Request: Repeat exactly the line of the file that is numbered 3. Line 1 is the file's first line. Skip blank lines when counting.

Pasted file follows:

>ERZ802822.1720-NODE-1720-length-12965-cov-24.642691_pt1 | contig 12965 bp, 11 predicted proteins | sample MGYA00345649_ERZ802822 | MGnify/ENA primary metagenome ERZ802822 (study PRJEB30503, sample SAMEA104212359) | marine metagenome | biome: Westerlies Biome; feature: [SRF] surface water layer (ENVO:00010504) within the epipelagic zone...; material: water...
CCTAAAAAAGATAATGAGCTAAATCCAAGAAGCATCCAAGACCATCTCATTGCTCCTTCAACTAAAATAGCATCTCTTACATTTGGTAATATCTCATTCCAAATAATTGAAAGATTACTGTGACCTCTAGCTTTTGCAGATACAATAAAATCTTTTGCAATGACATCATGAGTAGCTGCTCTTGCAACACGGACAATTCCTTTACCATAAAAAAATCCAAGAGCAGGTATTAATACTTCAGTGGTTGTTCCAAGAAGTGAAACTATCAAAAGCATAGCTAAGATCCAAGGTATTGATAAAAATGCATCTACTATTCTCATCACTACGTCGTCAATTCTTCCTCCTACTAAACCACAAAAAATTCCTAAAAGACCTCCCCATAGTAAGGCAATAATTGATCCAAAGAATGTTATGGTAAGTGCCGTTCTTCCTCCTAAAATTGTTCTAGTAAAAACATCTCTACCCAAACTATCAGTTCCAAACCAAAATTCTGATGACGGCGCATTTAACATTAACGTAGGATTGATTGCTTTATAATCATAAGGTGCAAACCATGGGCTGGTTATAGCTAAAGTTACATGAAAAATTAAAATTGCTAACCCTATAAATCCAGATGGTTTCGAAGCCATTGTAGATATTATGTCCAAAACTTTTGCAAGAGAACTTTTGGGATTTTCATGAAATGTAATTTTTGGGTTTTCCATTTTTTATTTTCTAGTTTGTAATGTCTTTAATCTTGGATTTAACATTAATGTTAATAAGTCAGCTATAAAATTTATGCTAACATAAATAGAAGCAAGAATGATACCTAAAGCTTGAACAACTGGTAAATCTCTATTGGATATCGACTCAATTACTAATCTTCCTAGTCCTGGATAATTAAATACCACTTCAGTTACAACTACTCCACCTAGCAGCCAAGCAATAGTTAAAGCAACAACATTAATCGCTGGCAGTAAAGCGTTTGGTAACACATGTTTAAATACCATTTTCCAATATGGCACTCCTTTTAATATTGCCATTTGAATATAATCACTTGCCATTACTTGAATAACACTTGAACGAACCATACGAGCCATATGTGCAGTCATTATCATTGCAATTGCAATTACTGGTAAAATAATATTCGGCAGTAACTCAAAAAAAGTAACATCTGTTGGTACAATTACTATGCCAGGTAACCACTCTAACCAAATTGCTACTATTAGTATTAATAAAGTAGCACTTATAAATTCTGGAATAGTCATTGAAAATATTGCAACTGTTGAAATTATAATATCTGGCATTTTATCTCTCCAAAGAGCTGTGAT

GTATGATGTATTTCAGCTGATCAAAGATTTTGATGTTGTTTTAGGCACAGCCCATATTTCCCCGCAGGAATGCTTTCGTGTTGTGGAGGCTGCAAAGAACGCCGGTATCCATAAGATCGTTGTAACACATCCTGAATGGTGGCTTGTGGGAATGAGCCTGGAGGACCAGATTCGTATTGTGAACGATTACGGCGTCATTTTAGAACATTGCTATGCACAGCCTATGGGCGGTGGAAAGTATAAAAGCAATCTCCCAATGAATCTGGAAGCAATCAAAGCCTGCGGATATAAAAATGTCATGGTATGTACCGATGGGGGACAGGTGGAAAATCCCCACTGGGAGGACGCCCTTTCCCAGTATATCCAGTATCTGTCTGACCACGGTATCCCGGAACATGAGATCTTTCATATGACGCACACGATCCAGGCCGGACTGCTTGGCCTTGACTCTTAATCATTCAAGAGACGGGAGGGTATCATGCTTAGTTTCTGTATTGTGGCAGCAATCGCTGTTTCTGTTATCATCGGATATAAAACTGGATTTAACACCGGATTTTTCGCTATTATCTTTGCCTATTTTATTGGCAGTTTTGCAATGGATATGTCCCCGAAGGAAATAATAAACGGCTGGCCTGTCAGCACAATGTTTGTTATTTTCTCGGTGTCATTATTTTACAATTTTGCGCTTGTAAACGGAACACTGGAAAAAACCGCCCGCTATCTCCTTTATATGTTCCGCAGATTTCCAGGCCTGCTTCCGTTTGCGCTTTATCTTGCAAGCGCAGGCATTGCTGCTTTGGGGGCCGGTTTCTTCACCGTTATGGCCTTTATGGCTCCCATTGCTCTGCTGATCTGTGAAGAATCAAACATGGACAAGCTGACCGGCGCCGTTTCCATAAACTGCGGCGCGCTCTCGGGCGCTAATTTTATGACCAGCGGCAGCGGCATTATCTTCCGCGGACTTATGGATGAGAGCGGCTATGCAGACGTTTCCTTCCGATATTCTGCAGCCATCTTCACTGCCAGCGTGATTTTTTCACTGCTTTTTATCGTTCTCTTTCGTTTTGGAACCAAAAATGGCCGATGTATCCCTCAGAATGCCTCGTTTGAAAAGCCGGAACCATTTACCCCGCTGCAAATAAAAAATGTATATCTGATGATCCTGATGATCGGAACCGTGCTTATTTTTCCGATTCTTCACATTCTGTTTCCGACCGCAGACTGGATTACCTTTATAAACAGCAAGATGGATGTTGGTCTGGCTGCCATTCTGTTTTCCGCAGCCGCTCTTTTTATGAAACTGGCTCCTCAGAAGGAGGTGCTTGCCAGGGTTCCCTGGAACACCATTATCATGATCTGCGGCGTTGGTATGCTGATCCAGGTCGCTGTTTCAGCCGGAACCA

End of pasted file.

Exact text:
GTATGATGTATTTCAGCTGATCAAAGATTTTGATGTTGTTTTAGGCACAGCCCATATTTCCCCGCAGGAATGCTTTCGTGTTGTGGAGGCTGCAAAGAACGCCGGTATCCATAAGATCGTTGTAACACATCCTGAATGGTGGCTTGTGGGAATGAGCCTGGAGGACCAGATTCGTATTGTGAACGATTACGGCGTCATTTTAGAACATTGCTATGCACAGCCTATGGGCGGTGGAAAGTATAAAAGCAATCTCCCAATGAATCTGGAAGCAATCAAAGCCTGCGGATATAAAAATGTCATGGTATGTACCGATGGGGGACAGGTGGAAAATCCCCACTGGGAGGACGCCCTTTCCCAGTATATCCAGTATCTGTCTGACCACGGTATCCCGGAACATGAGATCTTTCATATGACGCACACGATCCAGGCCGGACTGCTTGGCCTTGACTCTTAATCATTCAAGAGACGGGAGGGTATCATGCTTAGTTTCTGTATTGTGGCAGCAATCGCTGTTTCTGTTATCATCGGATATAAAACTGGATTTAACACCGGATTTTTCGCTATTATCTTTGCCTATTTTATTGGCAGTTTTGCAATGGATATGTCCCCGAAGGAAATAATAAACGGCTGGCCTGTCAGCACAATGTTTGTTATTTTCTCGGTGTCATTATTTTACAATTTTGCGCTTGTAAACGGAACACTGGAAAAAACCGCCCGCTATCTCCTTTATATGTTCCGCAGATTTCCAGGCCTGCTTCCGTTTGCGCTTTATCTTGCAAGCGCAGGCATTGCTGCTTTGGGGGCCGGTTTCTTCACCGTTATGGCCTTTATGGCTCCCATTGCTCTGCTGATCTGTGAAGAATCAAACATGGACAAGCTGACCGGCGCCGTTTCCATAAACTGCGGCGCGCTCTCGGGCGCTAATTTTATGACCAGCGGCAGCGGCATTATCTTCCGCGGACTTATGGATGAGAGCGGCTATGCAGACGTTTCCTTCCGATATTCTGCAGCCATCTTCACTGCCAGCGTGATTTTTTCACTGCTTTTTATCGTTCTCTTTCGTTTTGGAACCAAAAATGGCCGATGTATCCCTCAGAATGCCTCGTTTGAAAAGCCGGAACCATTTACCCCGCTGCAAATAAAAAATGTATATCTGATGATCCTGATGATCGGAACCGTGCTTATTTTTCCGATTCTTCACATTCTGTTTCCGACCGCAGACTGGATTACCTTTATAAACAGCAAGATGGATGTTGGTCTGGCTGCCATTCTGTTTTCCGCAGCCGCTCTTTTTATGAAACTGGCTCCTCAGAAGGAGGTGCTTGCCAGGGTTCCCTGGAACACCATTATCATGATCTGCGGCGTTGGTATGCTGATCCAGGTCGCTGTTTCAGCCGGAACCA